A police officer clobbers a motorist at Nakuru KFA roundabout while enforcing the dusk-to-dawn curfew to stop the spread of COVID-19, the disease caused by the coronavirus. PHOTO/STANDARD
By PATRICK MAYOYO
United Nations human rights experts have called on governments across the world to respect human rights as they put in place public health and emergency measures, to battle the spread of the COVID-19 pandemic.
The call come at a time the Kenya government is on the spot following police brutality in their efforts to enforce a dusk-to-dawn curfew announced by the government as part of a series of sweeping measures aimed at slowing the spread of the coronavirus pandemic. The curfew starts at 7 pm and ends at 5 am.
At least three people have reportedly been killed by police action, including a 13-year-old boy who was hit by a stray bullet on Monday evening.
Kenya has reported more than 120 confirmed cases of Covid-19, the disease caused by the coronavirus since its outbreak in the city of Wuhan, China and at least three deaths.
The UN experts cited people with disabilities, older persons, minority communities, the internally displaced and those living in extreme poverty, as well as people in detention, the homeless, refugees and other groups needing government support.
“Everyone, without exception, has the right to life-saving interventions and this responsibility lies with the government”, said the group of 42 experts – representing nearly every independent rights specialist working within the Human Rights Council-mandated system.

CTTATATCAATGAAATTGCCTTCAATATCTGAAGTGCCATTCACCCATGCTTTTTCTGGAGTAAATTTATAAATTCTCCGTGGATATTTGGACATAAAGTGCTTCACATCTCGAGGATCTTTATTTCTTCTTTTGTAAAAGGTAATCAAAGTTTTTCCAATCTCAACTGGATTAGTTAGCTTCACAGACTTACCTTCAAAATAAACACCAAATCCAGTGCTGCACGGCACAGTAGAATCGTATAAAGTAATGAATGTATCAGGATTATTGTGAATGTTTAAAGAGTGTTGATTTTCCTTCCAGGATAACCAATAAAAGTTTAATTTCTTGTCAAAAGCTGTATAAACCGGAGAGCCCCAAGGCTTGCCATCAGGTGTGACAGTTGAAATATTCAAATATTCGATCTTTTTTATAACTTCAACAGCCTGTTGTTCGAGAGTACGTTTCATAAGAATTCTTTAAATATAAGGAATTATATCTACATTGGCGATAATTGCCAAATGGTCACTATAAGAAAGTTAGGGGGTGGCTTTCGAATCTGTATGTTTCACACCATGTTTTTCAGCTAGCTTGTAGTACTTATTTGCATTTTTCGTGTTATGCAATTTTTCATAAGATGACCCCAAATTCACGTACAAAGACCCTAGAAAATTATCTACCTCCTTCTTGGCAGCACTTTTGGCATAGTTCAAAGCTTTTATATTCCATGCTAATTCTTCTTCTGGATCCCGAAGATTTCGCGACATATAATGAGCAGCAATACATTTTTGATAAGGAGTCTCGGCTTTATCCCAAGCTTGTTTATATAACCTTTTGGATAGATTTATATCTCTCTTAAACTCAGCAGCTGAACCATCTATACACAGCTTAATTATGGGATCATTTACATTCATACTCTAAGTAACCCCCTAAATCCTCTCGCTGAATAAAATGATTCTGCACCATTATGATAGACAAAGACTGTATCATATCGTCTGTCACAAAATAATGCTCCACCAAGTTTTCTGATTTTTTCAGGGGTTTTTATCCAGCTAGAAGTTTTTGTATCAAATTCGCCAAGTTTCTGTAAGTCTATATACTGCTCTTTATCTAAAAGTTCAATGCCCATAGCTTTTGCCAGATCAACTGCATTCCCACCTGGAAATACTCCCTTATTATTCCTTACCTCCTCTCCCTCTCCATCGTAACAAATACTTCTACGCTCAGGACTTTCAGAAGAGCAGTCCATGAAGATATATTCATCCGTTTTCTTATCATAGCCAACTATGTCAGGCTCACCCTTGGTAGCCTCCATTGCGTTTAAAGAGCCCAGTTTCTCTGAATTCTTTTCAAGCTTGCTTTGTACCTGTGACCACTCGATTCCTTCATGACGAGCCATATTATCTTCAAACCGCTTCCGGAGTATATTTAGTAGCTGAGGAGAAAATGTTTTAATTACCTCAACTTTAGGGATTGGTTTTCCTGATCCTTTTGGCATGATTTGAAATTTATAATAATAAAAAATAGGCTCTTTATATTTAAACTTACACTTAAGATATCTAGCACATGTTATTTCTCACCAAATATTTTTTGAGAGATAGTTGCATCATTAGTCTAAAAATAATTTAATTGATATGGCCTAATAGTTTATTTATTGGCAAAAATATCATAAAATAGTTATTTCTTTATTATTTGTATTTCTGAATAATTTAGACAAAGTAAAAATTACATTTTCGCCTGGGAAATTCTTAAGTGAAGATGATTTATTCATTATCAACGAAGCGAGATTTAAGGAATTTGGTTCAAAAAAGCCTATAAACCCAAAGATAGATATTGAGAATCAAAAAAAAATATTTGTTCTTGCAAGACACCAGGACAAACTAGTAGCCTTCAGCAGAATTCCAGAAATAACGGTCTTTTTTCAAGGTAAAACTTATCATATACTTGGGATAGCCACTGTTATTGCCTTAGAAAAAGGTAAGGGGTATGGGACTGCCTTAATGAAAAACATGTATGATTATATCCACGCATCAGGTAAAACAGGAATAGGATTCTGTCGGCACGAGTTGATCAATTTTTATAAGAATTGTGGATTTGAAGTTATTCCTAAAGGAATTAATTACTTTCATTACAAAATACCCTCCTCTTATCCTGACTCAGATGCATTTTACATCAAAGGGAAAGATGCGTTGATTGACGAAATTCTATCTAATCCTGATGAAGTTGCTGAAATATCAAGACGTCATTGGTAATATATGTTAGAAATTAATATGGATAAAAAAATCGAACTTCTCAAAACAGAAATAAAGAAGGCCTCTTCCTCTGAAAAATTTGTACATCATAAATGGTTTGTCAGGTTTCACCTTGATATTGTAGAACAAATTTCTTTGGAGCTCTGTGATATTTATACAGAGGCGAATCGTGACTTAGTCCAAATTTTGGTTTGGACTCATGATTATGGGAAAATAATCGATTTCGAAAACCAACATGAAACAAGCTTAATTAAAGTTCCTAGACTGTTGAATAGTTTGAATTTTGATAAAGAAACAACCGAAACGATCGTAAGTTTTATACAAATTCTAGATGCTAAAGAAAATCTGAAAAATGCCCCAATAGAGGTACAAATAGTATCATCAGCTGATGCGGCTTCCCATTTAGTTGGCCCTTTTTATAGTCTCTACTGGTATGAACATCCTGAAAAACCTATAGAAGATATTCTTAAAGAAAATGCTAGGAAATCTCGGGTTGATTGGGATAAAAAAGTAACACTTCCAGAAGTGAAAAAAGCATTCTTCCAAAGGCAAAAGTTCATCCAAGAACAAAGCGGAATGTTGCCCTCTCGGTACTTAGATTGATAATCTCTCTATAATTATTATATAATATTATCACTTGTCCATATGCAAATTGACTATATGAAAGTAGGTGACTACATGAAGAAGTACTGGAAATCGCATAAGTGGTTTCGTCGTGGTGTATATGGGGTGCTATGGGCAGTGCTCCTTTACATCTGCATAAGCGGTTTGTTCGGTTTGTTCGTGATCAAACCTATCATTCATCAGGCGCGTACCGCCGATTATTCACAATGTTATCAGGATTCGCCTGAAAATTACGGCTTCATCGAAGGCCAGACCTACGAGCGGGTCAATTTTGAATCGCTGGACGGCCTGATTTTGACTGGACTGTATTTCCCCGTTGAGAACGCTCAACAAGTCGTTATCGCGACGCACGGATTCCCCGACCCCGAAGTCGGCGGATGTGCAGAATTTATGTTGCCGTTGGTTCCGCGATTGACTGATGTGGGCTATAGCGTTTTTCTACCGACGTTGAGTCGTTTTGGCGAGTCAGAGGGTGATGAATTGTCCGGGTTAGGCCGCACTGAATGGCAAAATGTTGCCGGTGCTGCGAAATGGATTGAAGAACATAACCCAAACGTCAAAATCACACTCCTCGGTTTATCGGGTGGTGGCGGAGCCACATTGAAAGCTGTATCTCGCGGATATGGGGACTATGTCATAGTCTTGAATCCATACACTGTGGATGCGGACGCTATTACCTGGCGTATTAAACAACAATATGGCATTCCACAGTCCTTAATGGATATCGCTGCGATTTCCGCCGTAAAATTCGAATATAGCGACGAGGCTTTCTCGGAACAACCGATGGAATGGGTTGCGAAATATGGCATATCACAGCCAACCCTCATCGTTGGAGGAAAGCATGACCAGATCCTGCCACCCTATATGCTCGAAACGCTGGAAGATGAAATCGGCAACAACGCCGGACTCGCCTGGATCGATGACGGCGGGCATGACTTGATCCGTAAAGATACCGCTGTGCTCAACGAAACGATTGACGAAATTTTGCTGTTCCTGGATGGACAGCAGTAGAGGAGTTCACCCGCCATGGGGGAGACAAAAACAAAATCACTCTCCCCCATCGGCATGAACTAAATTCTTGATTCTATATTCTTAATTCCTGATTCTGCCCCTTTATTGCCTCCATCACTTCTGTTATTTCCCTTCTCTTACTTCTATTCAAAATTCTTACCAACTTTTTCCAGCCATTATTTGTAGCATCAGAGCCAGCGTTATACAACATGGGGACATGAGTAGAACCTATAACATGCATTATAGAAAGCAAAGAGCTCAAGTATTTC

According to the experts, throughout this crisis, the business sector in particular has a responsibility to protect human rights.
President Uhuru Kenyatta has apologised to Kenyans following reports of police brutality as they implemented the dusk to dawn curfew in a bid to curb the spread of Covid-19.
“I want to apologise to all Kenyans, maybe for some excesses which were conducted or happened,” President Kenyatta said during a virtual meeting with recovered coronavirus patients, Brenda and Brian. Brenda was Kenya’s first coronavirus patient.
Kenya has imposed sweeping restrictions on movement to curb the spread of the novel coronavirus. The curfew, which requires people to stay in their homes from dusk to dawn, is the most stringent limitation and has led to a wave of police violence.
Human rights groups have condemned the “unnecessary and excessive use of force” by Kenyan police as the country imposed a dusk-to-dawn curfew amid efforts to slow the spread of the new coronavirus.
On March 27, police fired tear gas at a crowd of ferry commuters in the port city of Mombasa before the 7pm to 5am curfew came into force, 20 human rights groups, including Amnesty International, said in a statement.
This forced hundreds of people to touch their faces as they vomited, spat and wiped away tears, increasing the chance of the virus’s spread, the statement added.
Some health workers even reported being intimidated by police officers as they tried to provide services after the curfew, according to the rights groups.
Elsewhere, according to Aljazeera officers were captured in mobile phone footage beating people with batons, causing uproar in the country.
Kenya’s interior ministry in a statement replied to the criticism saying the curfew “is meant to guard against an apparent threat to public health. Breaking it is not only irresponsible but also puts others in harm’s way”.
The guidelines issued to security forces on the curfew say that police can use “proportionate force where non-violent means are inadequate to achieve the objectives of the curfew”.
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